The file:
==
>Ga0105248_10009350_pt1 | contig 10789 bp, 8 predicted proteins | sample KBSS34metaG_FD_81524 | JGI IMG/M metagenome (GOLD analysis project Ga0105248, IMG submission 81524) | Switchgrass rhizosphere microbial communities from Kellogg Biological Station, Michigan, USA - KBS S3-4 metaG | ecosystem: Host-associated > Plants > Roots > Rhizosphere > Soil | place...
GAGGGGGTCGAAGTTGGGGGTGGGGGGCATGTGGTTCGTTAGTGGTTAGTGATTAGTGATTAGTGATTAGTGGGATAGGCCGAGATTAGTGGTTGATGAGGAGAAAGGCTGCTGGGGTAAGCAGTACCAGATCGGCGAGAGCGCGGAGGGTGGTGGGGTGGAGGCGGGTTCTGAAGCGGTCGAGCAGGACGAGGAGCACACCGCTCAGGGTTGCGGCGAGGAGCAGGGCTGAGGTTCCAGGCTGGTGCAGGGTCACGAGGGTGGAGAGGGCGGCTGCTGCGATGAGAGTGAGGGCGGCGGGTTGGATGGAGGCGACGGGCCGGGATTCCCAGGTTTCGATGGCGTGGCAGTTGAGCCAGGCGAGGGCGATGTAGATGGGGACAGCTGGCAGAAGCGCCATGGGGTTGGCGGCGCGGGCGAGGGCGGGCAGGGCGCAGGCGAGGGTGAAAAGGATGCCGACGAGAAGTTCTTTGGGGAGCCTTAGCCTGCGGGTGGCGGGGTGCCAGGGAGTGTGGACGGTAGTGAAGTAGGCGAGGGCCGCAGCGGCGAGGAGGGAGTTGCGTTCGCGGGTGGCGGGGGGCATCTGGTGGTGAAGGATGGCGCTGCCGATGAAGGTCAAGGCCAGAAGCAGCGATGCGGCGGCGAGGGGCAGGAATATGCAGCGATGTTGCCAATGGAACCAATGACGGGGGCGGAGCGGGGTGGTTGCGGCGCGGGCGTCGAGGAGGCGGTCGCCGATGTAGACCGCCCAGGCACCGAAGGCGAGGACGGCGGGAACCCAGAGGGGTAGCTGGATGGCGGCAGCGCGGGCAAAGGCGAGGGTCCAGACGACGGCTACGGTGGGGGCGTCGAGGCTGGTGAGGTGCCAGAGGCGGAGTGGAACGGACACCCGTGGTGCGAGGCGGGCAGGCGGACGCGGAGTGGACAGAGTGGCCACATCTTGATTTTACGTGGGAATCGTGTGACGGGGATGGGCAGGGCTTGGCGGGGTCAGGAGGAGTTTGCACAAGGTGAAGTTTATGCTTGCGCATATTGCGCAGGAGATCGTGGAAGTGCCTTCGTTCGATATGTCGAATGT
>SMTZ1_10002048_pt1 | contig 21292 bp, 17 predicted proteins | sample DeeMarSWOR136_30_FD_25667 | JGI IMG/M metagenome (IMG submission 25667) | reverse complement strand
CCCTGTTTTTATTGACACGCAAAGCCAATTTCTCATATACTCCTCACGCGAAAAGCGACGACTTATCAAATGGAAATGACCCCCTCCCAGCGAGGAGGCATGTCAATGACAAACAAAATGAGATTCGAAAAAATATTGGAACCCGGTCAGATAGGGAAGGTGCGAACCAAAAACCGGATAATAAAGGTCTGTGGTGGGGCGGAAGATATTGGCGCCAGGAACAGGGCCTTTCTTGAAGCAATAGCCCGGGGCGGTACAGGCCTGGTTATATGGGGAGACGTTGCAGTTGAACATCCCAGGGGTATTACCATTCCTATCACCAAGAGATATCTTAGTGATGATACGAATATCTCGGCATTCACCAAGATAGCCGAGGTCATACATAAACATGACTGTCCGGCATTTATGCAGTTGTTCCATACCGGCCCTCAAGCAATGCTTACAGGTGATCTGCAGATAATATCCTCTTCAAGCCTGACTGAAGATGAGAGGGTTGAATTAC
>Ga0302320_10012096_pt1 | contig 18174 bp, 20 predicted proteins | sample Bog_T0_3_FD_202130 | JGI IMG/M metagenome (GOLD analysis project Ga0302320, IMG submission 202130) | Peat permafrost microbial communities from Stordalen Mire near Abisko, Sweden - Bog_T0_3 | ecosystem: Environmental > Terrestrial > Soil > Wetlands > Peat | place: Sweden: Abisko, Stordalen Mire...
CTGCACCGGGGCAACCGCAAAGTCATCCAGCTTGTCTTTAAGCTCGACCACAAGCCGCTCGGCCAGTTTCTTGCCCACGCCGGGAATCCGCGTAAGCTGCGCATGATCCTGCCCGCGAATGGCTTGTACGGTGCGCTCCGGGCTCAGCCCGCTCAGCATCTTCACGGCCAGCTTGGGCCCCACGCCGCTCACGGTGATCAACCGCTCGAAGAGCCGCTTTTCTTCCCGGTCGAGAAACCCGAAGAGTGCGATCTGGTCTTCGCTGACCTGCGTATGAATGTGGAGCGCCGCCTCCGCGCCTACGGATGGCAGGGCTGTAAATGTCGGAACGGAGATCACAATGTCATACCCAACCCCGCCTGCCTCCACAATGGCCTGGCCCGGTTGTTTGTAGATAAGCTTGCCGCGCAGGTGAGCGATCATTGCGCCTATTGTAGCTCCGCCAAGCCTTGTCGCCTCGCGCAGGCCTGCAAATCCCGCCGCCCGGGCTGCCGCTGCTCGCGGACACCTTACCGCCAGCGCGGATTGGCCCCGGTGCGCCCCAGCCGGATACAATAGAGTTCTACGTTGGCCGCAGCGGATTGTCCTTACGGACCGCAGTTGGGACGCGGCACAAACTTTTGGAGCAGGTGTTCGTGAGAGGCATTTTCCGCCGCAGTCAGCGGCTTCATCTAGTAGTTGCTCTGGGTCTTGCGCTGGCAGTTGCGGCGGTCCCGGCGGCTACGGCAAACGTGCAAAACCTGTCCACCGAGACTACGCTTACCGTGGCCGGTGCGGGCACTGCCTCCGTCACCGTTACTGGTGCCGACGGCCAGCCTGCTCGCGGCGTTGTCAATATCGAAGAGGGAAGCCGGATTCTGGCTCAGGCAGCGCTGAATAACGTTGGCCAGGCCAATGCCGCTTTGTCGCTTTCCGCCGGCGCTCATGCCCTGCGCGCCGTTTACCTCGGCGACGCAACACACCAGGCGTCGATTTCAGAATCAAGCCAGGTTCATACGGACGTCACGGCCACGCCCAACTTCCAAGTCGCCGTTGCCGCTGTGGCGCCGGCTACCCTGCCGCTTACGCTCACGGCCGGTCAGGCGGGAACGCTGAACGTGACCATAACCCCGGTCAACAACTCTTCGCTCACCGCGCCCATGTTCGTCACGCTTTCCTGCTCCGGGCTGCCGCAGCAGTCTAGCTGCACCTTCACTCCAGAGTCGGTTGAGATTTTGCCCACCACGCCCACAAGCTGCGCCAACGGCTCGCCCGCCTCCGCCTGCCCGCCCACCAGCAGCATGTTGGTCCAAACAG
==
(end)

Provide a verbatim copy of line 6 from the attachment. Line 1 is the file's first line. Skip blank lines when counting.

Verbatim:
CTGCACCGGGGCAACCGCAAAGTCATCCAGCTTGTCTTTAAGCTCGACCACAAGCCGCTCGGCCAGTTTCTTGCCCACGCCGGGAATCCGCGTAAGCTGCGCATGATCCTGCCCGCGAATGGCTTGTACGGTGCGCTCCGGGCTCAGCCCGCTCAGCATCTTCACGGCCAGCTTGGGCCCCACGCCGCTCACGGTGATCAACCGCTCGAAGAGCCGCTTTTCTTCCCGGTCGAGAAACCCGAAGAGTGCGATCTGGTCTTCGCTGACCTGCGTATGAATGTGGAGCGCCGCCTCCGCGCCTACGGATGGCAGGGCTGTAAATGTCGGAACGGAGATCACAATGTCATACCCAACCCCGCCTGCCTCCACAATGGCCTGGCCCGGTTGTTTGTAGATAAGCTTGCCGCGCAGGTGAGCGATCATTGCGCCTATTGTAGCTCCGCCAAGCCTTGTCGCCTCGCGCAGGCCTGCAAATCCCGCCGCCCGGGCTGCCGCTGCTCGCGGACACCTTACCGCCAGCGCGGATTGGCCCCGGTGCGCCCCAGCCGGATACAATAGAGTTCTACGTTGGCCGCAGCGGATTGTCCTTACGGACCGCAGTTGGGACGCGGCACAAACTTTTGGAGCAGGTGTTCGTGAGAGGCATTTTCCGCCGCAGTCAGCGGCTTCATCTAGTAGTTGCTCTGGGTCTTGCGCTGGCAGTTGCGGCGGTCCCGGCGGCTACGGCAAACGTGCAAAACCTGTCCACCGAGACTACGCTTACCGTGGCCGGTGCGGGCACTGCCTCCGTCACCGTTACTGGTGCCGACGGCCAGCCTGCTCGCGGCGTTGTCAATATCGAAGAGGGAAGCCGGATTCTGGCTCAGGCAGCGCTGAATAACGTTGGCCAGGCCAATGCCGCTTTGTCGCTTTCCGCCGGCGCTCATGCCCTGCGCGCCGTTTACCTCGGCGACGCAACACACCAGGCGTCGATTTCAGAATCAAGCCAGGTTCATACGGACGTCACGGCCACGCCCAACTTCCAAGTCGCCGTTGCCGCTGTGGCGCCGGCTACCCTGCCGCTTACGCTCACGGCCGGTCAGGCGGGAACGCTGAACGTGACCATAACCCCGGTCAACAACTCTTCGCTCACCGCGCCCATGTTCGTCACGCTTTCCTGCTCCGGGCTGCCGCAGCAGTCTAGCTGCACCTTCACTCCAGAGTCGGTTGAGATTTTGCCCACCACGCCCACAAGCTGCGCCAACGGCTCGCCCGCCTCCGCCTGCCCGCCCACCAGCAGCATGTTGGTCCAAACAG